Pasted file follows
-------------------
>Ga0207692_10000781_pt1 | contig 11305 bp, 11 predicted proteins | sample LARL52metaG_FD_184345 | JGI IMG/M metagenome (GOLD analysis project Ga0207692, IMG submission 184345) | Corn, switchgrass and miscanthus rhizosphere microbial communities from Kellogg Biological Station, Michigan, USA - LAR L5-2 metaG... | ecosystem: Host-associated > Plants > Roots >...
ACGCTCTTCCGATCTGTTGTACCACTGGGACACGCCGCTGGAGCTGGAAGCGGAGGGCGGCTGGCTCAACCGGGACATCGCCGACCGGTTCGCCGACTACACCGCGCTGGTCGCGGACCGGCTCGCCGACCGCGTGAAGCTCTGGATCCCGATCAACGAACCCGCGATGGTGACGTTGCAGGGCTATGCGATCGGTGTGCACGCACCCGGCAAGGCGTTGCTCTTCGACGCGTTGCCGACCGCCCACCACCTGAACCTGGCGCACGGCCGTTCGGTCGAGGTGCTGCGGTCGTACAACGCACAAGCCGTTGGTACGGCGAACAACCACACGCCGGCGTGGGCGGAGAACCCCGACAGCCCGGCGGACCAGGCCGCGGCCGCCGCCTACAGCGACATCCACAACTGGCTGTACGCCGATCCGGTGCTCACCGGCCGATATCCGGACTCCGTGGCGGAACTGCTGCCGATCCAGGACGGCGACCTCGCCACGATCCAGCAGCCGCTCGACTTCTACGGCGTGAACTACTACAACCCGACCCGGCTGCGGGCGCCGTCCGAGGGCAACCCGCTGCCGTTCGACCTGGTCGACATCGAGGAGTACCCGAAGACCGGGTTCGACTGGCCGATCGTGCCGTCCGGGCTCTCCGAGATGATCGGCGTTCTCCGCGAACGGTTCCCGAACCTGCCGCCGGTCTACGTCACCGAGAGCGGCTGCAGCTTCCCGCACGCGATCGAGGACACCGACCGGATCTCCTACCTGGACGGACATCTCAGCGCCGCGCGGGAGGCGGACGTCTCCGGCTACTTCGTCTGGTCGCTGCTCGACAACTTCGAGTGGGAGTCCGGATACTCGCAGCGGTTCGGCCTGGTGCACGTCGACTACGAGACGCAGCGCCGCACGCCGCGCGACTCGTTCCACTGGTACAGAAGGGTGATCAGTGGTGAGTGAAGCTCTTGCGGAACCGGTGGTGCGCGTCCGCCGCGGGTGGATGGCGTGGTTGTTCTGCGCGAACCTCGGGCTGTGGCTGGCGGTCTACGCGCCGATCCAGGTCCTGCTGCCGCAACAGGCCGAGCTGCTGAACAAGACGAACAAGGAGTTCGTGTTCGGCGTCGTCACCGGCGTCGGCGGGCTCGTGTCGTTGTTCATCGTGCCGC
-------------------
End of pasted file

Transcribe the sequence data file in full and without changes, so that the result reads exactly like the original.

>Ga0207692_10000781_pt1 | contig 11305 bp, 11 predicted proteins | sample LARL52metaG_FD_184345 | JGI IMG/M metagenome (GOLD analysis project Ga0207692, IMG submission 184345) | Corn, switchgrass and miscanthus rhizosphere microbial communities from Kellogg Biological Station, Michigan, USA - LAR L5-2 metaG... | ecosystem: Host-associated > Plants > Roots >...
ACGCTCTTCCGATCTGTTGTACCACTGGGACACGCCGCTGGAGCTGGAAGCGGAGGGCGGCTGGCTCAACCGGGACATCGCCGACCGGTTCGCCGACTACACCGCGCTGGTCGCGGACCGGCTCGCCGACCGCGTGAAGCTCTGGATCCCGATCAACGAACCCGCGATGGTGACGTTGCAGGGCTATGCGATCGGTGTGCACGCACCCGGCAAGGCGTTGCTCTTCGACGCGTTGCCGACCGCCCACCACCTGAACCTGGCGCACGGCCGTTCGGTCGAGGTGCTGCGGTCGTACAACGCACAAGCCGTTGGTACGGCGAACAACCACACGCCGGCGTGGGCGGAGAACCCCGACAGCCCGGCGGACCAGGCCGCGGCCGCCGCCTACAGCGACATCCACAACTGGCTGTACGCCGATCCGGTGCTCACCGGCCGATATCCGGACTCCGTGGCGGAACTGCTGCCGATCCAGGACGGCGACCTCGCCACGATCCAGCAGCCGCTCGACTTCTACGGCGTGAACTACTACAACCCGACCCGGCTGCGGGCGCCGTCCGAGGGCAACCCGCTGCCGTTCGACCTGGTCGACATCGAGGAGTACCCGAAGACCGGGTTCGACTGGCCGATCGTGCCGTCCGGGCTCTCCGAGATGATCGGCGTTCTCCGCGAACGGTTCCCGAACCTGCCGCCGGTCTACGTCACCGAGAGCGGCTGCAGCTTCCCGCACGCGATCGAGGACACCGACCGGATCTCCTACCTGGACGGACATCTCAGCGCCGCGCGGGAGGCGGACGTCTCCGGCTACTTCGTCTGGTCGCTGCTCGACAACTTCGAGTGGGAGTCCGGATACTCGCAGCGGTTCGGCCTGGTGCACGTCGACTACGAGACGCAGCGCCGCACGCCGCGCGACTCGTTCCACTGGTACAGAAGGGTGATCAGTGGTGAGTGAAGCTCTTGCGGAACCGGTGGTGCGCGTCCGCCGCGGGTGGATGGCGTGGTTGTTCTGCGCGAACCTCGGGCTGTGGCTGGCGGTCTACGCGCCGATCCAGGTCCTGCTGCCGCAACAGGCCGAGCTGCTGAACAAGACGAACAAGGAGTTCGTGTTCGGCGTCGTCACCGGCGTCGGCGGGCTCGTGTCGTTGTTCATCGTGCCGC